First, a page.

What is Free Credit?
Free credit is the practice of making it easier to get credit, either by relaxing lending standards or lowering interest rates for borrowing. Loose credit often refers to the policies of a country’s central bank, whether it seeks to increase the money supply through the banking system (loose credit) or to contract it (tight credit).
Loose credit environments can also be called accommodative monetary policy or loose monetary policy.
Key points to remember
- Free credit is the practice of making it easier to get credit, either by relaxing lending standards or lowering interest rates for borrowing.
- Central banks have a number of tools to ease credit, including the manipulation of interest rates.
- In recent years, and lately, in response to the economic impacts of government-mandated shutdowns in 2020, the US Federal Reserve has engaged in an increasingly loose credit policy.
Understanding Loose Credit
Central banks differ on the mechanisms they have to create loose or tight credit environments. Most have a central borrowing rate (such as the federal funds rate or the US bank rate) that affects the largest banks and borrowers first; in turn, they pass on the price changes to their customers. The changes eventually trickle down to the individual consumer via credit card interest rates, mortgage rates, and rates on basic investments like money market funds and certificates of deposit (CD).
Central banks can also ease policy through large-scale asset purchases known as quantitative easing. It involves buying government-backed or other assets and creating huge amounts of new money in the form of bank reserves. It does not directly lower interest rates or ease credit conditions, but floods the banking system with new liquidity in the hope that banks will increase lending.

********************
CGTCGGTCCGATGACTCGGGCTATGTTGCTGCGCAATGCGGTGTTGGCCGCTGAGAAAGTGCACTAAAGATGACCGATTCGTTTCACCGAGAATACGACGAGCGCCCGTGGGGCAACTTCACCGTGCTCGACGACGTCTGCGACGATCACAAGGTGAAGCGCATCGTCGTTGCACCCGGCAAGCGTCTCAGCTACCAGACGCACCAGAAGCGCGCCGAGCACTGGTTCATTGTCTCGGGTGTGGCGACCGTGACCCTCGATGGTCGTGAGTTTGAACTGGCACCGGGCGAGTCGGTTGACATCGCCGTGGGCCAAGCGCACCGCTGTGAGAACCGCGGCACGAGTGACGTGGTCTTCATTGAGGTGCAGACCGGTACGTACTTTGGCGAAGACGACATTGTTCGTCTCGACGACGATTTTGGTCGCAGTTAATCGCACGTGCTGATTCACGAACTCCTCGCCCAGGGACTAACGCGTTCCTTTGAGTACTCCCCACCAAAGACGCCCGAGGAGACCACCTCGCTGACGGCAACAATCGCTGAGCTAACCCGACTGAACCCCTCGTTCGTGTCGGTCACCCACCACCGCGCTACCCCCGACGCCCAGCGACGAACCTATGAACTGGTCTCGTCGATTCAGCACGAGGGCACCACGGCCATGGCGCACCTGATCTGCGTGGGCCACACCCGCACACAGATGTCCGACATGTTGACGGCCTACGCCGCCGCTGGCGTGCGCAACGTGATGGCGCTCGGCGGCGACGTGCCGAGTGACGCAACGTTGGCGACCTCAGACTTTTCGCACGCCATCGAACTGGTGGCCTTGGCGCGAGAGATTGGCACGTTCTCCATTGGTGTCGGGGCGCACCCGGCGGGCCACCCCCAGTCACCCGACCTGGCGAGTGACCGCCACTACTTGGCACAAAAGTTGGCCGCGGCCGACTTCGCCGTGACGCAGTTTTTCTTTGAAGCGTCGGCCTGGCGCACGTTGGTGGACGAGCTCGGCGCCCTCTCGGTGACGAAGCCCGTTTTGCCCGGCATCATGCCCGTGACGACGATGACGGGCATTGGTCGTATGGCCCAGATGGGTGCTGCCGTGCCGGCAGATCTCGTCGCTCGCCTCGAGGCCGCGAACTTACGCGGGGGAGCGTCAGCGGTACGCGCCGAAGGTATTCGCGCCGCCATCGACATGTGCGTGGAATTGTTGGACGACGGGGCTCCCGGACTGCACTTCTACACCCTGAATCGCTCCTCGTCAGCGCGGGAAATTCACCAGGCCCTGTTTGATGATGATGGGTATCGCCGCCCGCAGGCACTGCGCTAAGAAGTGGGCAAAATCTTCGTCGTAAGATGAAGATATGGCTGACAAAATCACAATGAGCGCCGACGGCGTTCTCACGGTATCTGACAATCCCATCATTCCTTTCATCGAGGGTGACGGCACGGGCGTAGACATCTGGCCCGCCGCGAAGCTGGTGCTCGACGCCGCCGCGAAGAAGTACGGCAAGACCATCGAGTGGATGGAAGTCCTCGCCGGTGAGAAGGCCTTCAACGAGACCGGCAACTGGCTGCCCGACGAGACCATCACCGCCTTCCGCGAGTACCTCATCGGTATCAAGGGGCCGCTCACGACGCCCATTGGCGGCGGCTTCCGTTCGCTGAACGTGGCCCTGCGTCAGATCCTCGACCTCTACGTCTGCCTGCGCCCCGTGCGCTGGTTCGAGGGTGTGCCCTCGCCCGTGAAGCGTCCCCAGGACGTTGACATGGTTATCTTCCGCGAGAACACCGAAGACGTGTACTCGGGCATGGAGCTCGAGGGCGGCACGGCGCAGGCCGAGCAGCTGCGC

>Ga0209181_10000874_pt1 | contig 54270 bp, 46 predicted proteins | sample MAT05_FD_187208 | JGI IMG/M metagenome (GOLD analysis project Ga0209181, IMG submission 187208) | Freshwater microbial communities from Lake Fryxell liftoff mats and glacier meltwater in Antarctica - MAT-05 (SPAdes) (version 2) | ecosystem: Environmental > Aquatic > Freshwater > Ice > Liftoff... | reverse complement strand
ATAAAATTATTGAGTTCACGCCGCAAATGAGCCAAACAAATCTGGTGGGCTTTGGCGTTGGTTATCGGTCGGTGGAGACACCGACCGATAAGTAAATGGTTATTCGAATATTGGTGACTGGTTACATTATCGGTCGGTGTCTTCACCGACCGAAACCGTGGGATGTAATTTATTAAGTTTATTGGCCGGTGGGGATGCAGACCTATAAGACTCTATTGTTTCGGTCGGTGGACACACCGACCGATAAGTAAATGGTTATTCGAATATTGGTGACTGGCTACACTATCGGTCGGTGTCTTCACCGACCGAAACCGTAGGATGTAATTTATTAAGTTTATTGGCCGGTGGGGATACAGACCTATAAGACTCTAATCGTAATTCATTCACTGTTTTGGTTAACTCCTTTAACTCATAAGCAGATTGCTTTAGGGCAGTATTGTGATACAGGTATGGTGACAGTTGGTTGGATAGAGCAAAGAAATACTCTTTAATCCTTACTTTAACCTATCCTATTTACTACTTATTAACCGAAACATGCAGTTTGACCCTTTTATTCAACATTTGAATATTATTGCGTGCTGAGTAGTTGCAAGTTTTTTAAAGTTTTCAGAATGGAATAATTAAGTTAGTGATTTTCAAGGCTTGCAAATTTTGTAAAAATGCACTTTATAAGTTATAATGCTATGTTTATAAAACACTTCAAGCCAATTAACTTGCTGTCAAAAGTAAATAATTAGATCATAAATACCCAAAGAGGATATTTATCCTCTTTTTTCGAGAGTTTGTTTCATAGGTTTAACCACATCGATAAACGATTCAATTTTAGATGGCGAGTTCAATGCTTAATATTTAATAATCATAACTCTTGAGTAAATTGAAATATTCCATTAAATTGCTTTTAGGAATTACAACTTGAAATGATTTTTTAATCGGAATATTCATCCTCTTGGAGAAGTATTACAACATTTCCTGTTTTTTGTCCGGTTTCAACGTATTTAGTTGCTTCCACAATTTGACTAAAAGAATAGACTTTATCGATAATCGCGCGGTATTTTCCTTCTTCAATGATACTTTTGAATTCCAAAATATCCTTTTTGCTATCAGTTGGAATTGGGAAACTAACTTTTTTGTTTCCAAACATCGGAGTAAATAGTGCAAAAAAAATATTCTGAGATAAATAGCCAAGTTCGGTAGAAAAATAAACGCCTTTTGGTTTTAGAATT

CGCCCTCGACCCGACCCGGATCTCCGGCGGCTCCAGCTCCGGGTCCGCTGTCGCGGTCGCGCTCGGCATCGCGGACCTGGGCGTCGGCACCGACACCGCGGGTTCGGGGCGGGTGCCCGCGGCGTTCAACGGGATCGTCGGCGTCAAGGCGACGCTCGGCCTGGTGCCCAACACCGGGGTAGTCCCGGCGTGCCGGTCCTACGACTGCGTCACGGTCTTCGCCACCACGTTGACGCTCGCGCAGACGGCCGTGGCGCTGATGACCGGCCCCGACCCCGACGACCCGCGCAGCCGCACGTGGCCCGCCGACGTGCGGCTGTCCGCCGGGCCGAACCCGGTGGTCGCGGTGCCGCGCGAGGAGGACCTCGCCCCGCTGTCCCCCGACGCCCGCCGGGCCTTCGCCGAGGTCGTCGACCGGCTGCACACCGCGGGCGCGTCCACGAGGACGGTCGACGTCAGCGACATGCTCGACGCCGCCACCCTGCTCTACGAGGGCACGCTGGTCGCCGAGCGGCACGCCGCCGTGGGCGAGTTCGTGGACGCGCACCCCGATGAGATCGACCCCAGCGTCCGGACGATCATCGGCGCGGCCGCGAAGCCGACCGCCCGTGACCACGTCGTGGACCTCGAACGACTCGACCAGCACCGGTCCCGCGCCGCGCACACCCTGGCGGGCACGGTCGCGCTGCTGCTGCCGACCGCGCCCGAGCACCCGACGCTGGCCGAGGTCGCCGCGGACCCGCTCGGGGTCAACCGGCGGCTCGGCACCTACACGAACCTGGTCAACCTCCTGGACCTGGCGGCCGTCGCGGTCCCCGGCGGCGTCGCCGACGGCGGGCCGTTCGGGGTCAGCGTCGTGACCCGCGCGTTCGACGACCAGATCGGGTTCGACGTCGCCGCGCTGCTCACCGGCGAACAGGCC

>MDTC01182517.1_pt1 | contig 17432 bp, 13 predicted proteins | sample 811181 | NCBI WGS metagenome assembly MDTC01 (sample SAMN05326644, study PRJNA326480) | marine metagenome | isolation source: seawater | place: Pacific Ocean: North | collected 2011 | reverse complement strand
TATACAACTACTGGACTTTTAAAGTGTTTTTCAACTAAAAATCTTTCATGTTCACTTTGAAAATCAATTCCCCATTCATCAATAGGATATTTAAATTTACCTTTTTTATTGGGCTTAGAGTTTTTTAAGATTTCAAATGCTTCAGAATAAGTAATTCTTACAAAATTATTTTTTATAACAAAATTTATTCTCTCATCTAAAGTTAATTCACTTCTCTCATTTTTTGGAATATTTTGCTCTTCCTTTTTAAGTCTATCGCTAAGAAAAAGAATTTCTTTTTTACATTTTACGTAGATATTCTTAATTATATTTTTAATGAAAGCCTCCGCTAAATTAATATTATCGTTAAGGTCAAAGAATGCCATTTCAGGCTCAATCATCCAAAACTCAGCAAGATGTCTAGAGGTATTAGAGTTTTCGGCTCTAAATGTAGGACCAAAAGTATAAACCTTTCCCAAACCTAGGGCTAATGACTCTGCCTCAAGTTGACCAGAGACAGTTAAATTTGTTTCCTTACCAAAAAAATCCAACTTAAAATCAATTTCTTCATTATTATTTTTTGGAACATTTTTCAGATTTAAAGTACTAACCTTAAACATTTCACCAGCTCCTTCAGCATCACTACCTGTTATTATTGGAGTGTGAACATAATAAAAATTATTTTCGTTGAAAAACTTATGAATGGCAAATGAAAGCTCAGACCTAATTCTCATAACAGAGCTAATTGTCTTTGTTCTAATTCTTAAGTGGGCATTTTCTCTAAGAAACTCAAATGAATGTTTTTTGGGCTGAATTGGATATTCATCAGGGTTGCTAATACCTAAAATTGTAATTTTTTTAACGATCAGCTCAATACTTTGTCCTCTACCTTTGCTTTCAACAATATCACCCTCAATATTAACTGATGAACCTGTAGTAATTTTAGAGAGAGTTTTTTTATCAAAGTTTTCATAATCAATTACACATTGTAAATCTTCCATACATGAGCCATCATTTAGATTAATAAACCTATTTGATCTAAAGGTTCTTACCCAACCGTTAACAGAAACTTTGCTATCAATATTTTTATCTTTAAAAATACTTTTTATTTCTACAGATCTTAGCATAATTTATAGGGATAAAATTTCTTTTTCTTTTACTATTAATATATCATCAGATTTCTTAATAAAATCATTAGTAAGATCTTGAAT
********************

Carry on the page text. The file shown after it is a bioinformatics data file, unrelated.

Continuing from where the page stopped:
In modern times, central banks normally ease credit in order to prevent or mitigate a recession and tighten credit as the inflationary effects of previous periods of slack credit ripple through the economy and begin to manifest themselves in rising wages and consumer prices. This puts them in a cycle of monetary and credit policy in reaction to the long-term aftermath of previous policies.
Loose credit in recent years
US markets were considered a loose credit environment between 2001 and 2006—the Federal Reserve lowered the federal funds rate and interest rates fell to their lowest levels in more than 30 years. The Fed then tightened its monetary policy for a few years. Then, in 2008, during the economic crisis, the Fed returned to an accommodating credit policy, lowering the reference rate to 0.25%; it remained at that rate until December 2015, when the Fed raised the rate to 0.5%.
These periods of slack credit were intended to encourage lenders to lend and borrowers to take on more debt. In theory, this should also lead to higher asset prices and spending on goods and services (as newly created money and credit enter the economy).
From 2016 to 2018, the Fed resumed gradually tightening monetary policy in very small increments.
The Fed then began to ease policy again, lowering rates in the second half of 2019 in hopes of averting a recession. On top of that, with the start of the government shutdown of huge swaths of the global economy in 2020, the Fed has launched a new round of extremely loose monetary and credit policies in an attempt to mitigate some of the damage. current economic opportunities and to support new programs authorized under the CARES Act.